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Machine-guns — do you know the difference between light, medium, and heavy? What is a ‘submachinegun’?
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Many people are hazy over the differences between the various types of machine-gun, and here I ramble on for ten whole minutes about the distinctions. It is a bit of a moving target, as terminology alters as technology does, but the terms used in World War Two are still reasonably current.

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Machine-guns: light, medium, heavy, or sub?

39 КОММЕНТАРИИ

  1. if im right Subs are pistol calibre, Lights are Carbine calibre(5.56 now days like the M249), Mediums are Rifle calibre(something like the M240 in 7.62) and heavys with a heavy calibre(50 cal like on the M2)

  2. I remember something about Japanese quartermasters having trouble because every weapon had it's own round. Having all your side using the same or compatible rounds is smart, even if it makes compromises.

  3. Lindy, I just wanted to point out that in addition to the diameter of the projectile one must also the measure the other dimensions of the cartridge case. These measurements are things such as case length, overall length, and the rim of the cartridge to name a few.

  4. It was called thirty caliber because the caliber was thirty one-hundredths of an inch — not because we're Americans, but because it is logical and descriptive. Just like most other cartridges it had other designations, such as 30-06, meaning ".30 Gov't 1906", and 7.62x63mm. It was the most powerful standard issue rifle round used in WWI and WWII. However, Great War experience persuaded many U.S. officers that the cartridge was too powerful. Therefore beginning in the mid-1920's the Americans began the development of a new rifle cartridge and a new self-loading or "semi-automatic" infantry rifle. These were the .276 Pedersen (7x51mm), the Pedersen rifle, and the Garand rifle. The Army did not like the Pedersen rifle for a number of reasons, but they approved the Garand rifle and adopted it as the M1 rifle. Originally the M1 was designed to fire the .276 round in a 10-shot en-bloc clip. However, by the time the development and testing were complete, the Great Depression was in full flower. The U.S. Army did not have enough money to buy hundreds of thousands of new rifles and tens of millions of new cartridges. So they decided to re-design the Garand to fire eight shots of .30-06, ammunition the Army had in abundance.

    The British .303 was the dumbest round used by the Allies in WWII. It was dumb because it was rimmed. Rimmed ammo isn't much of a problem for a single-shot bolt-action rifle of the 1880s, but it is awkward for automatic and semi-automatic firearms of the 20th century, which is why no modern military cartridge is rimmed. The cartridge case was quite tapered, which makes the feed track pronouncedly curved. It was also comparatively weak. Out of sheer inertia, the British made no effort to adopt a more modern cartridge or a semi-automatic rifle between the wars. The only major change was the adoption of the BREN gun, an excellent Czech-designed light MG the British adapted to fire the stupid .303 round, thus introducing the only serious over-all design flaw — the tendency to rim-lock.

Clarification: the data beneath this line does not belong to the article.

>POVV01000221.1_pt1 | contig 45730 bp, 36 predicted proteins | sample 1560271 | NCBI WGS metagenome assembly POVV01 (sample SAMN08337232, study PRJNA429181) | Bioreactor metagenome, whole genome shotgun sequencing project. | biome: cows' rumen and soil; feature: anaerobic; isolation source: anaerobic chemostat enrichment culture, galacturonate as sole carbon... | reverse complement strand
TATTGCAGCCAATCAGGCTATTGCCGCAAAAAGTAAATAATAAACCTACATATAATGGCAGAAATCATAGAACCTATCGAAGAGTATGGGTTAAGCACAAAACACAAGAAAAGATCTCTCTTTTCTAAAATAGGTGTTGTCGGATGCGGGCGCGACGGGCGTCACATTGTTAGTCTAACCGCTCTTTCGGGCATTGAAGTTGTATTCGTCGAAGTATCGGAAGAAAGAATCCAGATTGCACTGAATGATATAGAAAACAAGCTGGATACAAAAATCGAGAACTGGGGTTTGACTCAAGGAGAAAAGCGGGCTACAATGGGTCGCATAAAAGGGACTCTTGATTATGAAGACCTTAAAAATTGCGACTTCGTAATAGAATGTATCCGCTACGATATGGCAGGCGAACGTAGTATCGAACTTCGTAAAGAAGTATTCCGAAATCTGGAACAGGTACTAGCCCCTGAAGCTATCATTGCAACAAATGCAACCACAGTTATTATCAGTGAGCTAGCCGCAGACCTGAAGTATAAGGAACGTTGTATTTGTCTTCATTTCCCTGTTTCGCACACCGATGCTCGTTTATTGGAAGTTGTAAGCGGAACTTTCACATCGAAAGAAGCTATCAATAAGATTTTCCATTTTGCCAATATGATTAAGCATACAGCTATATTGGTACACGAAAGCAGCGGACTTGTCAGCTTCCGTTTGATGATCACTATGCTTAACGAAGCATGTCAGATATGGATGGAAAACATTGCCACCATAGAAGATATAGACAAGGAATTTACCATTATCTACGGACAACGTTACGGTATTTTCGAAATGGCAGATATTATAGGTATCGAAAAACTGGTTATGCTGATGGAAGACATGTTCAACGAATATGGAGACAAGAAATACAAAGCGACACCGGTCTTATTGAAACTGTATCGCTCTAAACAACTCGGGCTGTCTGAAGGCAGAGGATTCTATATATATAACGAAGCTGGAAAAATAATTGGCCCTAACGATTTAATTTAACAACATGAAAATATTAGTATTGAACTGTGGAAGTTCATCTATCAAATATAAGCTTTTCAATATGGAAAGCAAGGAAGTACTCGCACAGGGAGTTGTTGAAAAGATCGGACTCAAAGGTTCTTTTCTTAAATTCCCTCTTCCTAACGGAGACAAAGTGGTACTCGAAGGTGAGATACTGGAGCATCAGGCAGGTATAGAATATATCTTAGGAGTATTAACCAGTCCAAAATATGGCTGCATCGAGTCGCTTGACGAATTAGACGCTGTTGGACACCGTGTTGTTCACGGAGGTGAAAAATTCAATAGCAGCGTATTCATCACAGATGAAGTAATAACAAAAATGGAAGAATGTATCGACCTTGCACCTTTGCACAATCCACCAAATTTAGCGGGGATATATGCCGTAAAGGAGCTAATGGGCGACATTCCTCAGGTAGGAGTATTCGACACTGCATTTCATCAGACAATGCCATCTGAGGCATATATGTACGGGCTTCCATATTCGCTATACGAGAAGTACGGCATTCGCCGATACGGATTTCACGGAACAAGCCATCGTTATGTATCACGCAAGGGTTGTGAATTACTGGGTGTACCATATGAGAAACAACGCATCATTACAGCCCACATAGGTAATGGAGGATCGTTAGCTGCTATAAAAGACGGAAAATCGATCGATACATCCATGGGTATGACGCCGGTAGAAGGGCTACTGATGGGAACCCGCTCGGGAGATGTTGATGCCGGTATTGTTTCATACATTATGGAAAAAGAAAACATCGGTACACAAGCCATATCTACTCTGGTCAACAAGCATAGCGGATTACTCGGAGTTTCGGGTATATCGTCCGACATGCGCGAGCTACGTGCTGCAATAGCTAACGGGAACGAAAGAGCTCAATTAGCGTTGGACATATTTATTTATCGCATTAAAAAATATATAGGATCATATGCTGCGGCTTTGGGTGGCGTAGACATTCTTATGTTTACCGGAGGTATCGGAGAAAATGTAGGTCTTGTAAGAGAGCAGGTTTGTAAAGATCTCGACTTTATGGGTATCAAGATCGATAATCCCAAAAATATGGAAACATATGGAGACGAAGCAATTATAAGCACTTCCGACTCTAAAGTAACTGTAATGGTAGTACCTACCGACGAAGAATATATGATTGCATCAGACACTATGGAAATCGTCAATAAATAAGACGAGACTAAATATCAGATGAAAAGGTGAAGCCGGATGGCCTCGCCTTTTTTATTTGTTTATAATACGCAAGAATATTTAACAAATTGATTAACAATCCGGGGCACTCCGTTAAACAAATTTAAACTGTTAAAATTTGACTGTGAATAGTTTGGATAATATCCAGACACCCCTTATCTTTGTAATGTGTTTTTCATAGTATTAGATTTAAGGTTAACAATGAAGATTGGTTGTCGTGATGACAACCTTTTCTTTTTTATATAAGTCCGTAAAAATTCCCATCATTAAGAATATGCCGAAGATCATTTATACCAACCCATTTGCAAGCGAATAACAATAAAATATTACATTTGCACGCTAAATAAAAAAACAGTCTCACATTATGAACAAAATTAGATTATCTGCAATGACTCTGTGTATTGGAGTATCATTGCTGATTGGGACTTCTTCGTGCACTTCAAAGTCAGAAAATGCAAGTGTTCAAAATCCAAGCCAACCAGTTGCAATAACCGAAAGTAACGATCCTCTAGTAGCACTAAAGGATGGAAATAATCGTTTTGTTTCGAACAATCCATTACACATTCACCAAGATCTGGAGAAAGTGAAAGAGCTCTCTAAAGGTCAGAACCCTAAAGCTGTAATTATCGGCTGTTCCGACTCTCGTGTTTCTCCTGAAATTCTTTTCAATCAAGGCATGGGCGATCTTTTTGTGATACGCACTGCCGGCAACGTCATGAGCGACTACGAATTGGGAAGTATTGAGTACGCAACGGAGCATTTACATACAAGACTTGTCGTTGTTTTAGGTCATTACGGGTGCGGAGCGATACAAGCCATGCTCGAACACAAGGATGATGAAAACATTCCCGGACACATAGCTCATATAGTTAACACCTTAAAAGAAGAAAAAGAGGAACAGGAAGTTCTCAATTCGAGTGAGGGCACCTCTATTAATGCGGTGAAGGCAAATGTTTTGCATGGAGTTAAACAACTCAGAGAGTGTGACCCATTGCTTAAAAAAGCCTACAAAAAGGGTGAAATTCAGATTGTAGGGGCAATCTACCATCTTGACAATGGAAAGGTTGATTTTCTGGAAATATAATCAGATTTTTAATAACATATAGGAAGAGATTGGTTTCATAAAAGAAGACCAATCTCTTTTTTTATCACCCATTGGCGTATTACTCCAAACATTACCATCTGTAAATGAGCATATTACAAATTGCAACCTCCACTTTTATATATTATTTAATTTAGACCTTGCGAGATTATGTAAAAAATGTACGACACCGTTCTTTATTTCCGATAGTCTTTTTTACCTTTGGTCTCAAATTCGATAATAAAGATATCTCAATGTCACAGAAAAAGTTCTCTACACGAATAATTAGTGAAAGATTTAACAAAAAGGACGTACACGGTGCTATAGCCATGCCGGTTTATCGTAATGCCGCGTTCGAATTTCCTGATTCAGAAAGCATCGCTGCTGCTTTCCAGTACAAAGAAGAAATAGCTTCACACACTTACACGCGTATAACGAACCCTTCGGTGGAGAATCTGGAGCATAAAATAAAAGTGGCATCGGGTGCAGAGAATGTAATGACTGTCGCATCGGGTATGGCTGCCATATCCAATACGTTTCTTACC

The German, as usual, got it right. Their 7.92x57mm Mauser (also called 8mm Mauser) was rimless, only very slightly tapered, and right in the middle in terms of power — stronger than the .303, a bit weaker than the American 30-06. The 7.92x57mm was an excellent cartridge for a recoil-operated machine gun, and the Germans designed some very good ones for that round, such as the MG34 and the fearsome MG42. Being a bit shorter, a bit less powerful than the 30-06 made it possible to design lighter, faster-firing machine guns than the Americans had. They were thus able to eliminate the "light" and "medium" machine gun categories entirely, replacing two types with one, the general-purpose machine gun. Where the Germans fell down was their failure to adopt a semi-automatic rifle before WWII, which grew out of the Heer's reluctance to approve a rifle design with a gas port drilled into the barrel. What's not so well-known is the fact that the German began experimenting with "intermediate" cartridges in the 1930s, ammunition substantially less powerful than infantry rifle rounds, but stronger than pistol ammunition. The led to the 8mm Kurz, which in turn led to the Sturmgewehr '44, which in turn inspired every infantry rifle in use today.

  5. thats all a bit different in germany. submachinegun is called "Maschinenpistole" which means machinepistol, a lmg is a "leichtes Maschinengwehr", hmgs are are mounted machineguns, not mgs with a bigger bullet, and real hmg are "überschwere Maschinengewehre" which means something like "overly heavy machinegun". also is a lightmachinegun sometimes also a gun that fires rounds like 5.56mm. and if a leichtes mg is mounted on a tripod, it becomes a schweres mg. all mounted mgs are hmgs in germany

  6. Good Lesson for 10 min. You should explain the "Ak47" vs "Ak74", and the STG44's roll in their development, and the proliferation of post war soviet weapons. Help people to understand the AK a little better.

  7. +Lindybeige, 3:25 is actually a Czechoslovak made MG, not Czech (and on the photo it´s used by Slovak soldiers), good video though, keep up the good work 🙂

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